This weekend is the 82nd running of the 24 Hours of Le Mans, the world’s oldest active sports car race in endurance racing which has held annually since 1923 near the town of Le Mans, France, and considered to be the most prestigious automobile races in the world. The race has a special place in Blue Oval history as well!
As the 1960’s began motorsports were gaining in popularity among the public and among auto manufactures. In Europe it was quite common for car makers to field racing teams with full factory backing in many forms of racing and the idea began to gain footing in the States with the increasing interest in speed in a country full of open roads and back yard tinkerers. Ford Motor Company Chairman Henry Ford II was no different, he had the racing bug and wanted the Blue Oval to be a dominant force in the winner’s circles of the racing world and set out to make it happen. While building a team to compete in the most famous American form of motorsports the Indianapolis 500 he received word early in 1963 that famed Italian auto maker Enzo Ferrari was interested in selling his company. Negotiations were entered into almost immediately and for a short time it looked as though Ford would end up owning the exotic prancing horse car company however, Mr Ferrari’s real passion was also in racing and when Henry Ford II told negotiators that the Italian company would NOT be allowed to field and entry in the Indy 500 due to Ford supplying engines to their own team the Italian called off the whole purchase! Henry Ford took it as a personal insult and committed to doing whatever it would take to completely destroy Ferrari on the track, where they were the most proud of their achievements!
A partnership with chassis builder Lola was already in place as the Indy Racing effort took shape so it was easy for Ford to extend that into the endurance race car effort as well and a mid engine design was quickly put forward. The Ford Advanced Vehicles Ltd team under the direction of Aston Martin’s former team manager, John Wyer, competing with the first generation of the new racer, the GT40, and failed miserably at Le Mans in ’64 & ’65, as Ferrari finished 1-2-3 both years. To ensure failure would not be an option it was decided that the effort needed a serious infusion of racing know how and Ford turned the entire effort over to legendary Texas racer Carroll Shelby. Mr Shelby had more than proven himself on the track as a driver and his little pocket rocket, the Ford Cobra had shown his hot rodding way of looking at design could create some unbeatable combinations! The entire team was moved to the Shelby headquarters in Southern California and the prototypes immediately began undergoing the Shelby ‘improvements’! Carroll was a huge fan of the phrase, “there is no replacement for displacement” and the original GT40’s 289 engines were taken out and the massively powerful Ford 427 engines installed in their place. Along with many suspension and bodywork changes the final versions were tested at the famous Riverside International Raceway, just a stone’s throw from our location here at Raceway Ford, and on the straights 200 mph was easily reached! The engine was borrowed from the Ford’s stock car racing effort and was so powerful that even when refitted with lighter aluminum heads with smaller valves with a lower output it is estimated that while racing at speed it was only running at around 60 to 80 percent of full output! To win at endurance racing longevity is key and with the help of famed engine builders, Kar Kraft, the Shelby 427 was Built Ford Tough and gained fame as being nearly indestructible! Another famous racing team, Holman and Moody were also working with one of the GT40 prototypes and when it came time for the 1966 24 Hours of Le Mans race Ford had a contingent of EIGHT Gt40’s ready to go! From the start of the action the Fords were untouchable, early into the race the new racers from Ferrai, the P3’s, were involved in an accident and the older more seasoned P2’s literally burned up their engines trying to keep up with the blistering pace being set by the big-block Blue Oval race cars! After 24 hours of complete dominance three of Fords amazing GT40’s took the checkered flag nearly together in the famous photo finish below!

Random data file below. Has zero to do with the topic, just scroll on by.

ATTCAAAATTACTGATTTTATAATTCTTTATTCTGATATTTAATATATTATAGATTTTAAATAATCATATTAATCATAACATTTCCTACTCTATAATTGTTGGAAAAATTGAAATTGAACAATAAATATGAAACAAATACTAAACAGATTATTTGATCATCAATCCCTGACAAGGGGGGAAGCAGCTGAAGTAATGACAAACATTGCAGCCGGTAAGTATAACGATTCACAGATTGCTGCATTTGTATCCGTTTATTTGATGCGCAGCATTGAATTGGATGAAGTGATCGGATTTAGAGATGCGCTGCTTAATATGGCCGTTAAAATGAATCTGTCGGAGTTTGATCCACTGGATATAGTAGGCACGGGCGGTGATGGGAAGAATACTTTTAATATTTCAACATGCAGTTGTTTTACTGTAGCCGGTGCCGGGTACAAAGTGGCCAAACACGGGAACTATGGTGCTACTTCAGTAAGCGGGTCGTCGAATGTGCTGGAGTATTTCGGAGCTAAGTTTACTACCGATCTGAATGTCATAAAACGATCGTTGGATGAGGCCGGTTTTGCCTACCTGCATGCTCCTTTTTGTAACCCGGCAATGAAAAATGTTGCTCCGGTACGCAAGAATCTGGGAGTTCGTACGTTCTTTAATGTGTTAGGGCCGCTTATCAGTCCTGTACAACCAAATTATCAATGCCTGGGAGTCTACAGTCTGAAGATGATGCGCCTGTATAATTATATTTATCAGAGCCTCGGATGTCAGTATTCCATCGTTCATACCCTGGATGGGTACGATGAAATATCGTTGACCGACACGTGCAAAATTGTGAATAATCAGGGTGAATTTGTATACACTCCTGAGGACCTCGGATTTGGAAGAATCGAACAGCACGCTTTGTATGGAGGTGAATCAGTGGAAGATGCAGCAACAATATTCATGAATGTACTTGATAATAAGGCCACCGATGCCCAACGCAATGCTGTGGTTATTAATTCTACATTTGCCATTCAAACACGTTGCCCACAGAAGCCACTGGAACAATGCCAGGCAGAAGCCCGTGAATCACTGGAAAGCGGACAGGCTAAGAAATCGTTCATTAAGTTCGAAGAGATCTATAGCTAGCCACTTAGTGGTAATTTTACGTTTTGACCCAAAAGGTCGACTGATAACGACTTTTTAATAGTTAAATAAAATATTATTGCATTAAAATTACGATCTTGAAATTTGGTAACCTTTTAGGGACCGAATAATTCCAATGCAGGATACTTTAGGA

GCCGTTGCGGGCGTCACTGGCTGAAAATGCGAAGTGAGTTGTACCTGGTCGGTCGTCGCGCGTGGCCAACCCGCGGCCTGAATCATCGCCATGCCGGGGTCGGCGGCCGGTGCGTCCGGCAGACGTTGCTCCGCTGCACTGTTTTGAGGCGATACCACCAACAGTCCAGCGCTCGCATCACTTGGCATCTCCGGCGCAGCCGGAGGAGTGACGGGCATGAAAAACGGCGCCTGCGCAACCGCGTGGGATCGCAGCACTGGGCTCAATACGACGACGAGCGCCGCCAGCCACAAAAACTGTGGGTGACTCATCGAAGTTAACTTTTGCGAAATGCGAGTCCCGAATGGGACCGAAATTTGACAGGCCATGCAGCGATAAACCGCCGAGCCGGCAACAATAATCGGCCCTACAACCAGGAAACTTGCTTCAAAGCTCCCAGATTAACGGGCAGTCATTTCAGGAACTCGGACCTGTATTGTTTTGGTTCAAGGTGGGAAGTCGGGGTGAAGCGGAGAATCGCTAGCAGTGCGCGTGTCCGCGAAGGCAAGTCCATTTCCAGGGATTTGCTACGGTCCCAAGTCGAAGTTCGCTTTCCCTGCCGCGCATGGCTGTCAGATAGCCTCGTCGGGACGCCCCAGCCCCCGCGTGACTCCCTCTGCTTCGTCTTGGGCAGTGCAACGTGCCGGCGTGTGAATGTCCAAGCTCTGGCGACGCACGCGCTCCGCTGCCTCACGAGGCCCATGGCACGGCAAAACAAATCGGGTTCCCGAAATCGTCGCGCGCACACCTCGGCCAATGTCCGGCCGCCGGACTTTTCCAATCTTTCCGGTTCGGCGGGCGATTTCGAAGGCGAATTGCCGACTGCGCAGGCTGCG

The incredible GT40 went on to win at Le Mans in 1967, 1968 AND 1969 and well after Ford’s backing was gone private teams won with the ‘supercar’ in 1998 and 1999. In fact, the Ford GT40 has won more prestigious endurance racing events than any other model road-racing car in the history of motor sports! Never before or since has there been a racing effort that involved so many legendary names as the Ford GT40 project. A few of the iconic racing names that helped shape the GT40 include; Carroll Shelby, Dan Gurney, Bruce McLaren, Holman and Moody, Kar Kraft and of course the man whose single minded obsession made the effort possible, Henry Ford II. Although the checkered flag may have faded, the glory still shines brightly and there is nary a race face who doesn’t immediately recognize a GT40 from nearly any angle! An amazing car built by an amazing group of racers for an amazing car company, the Ford GT40.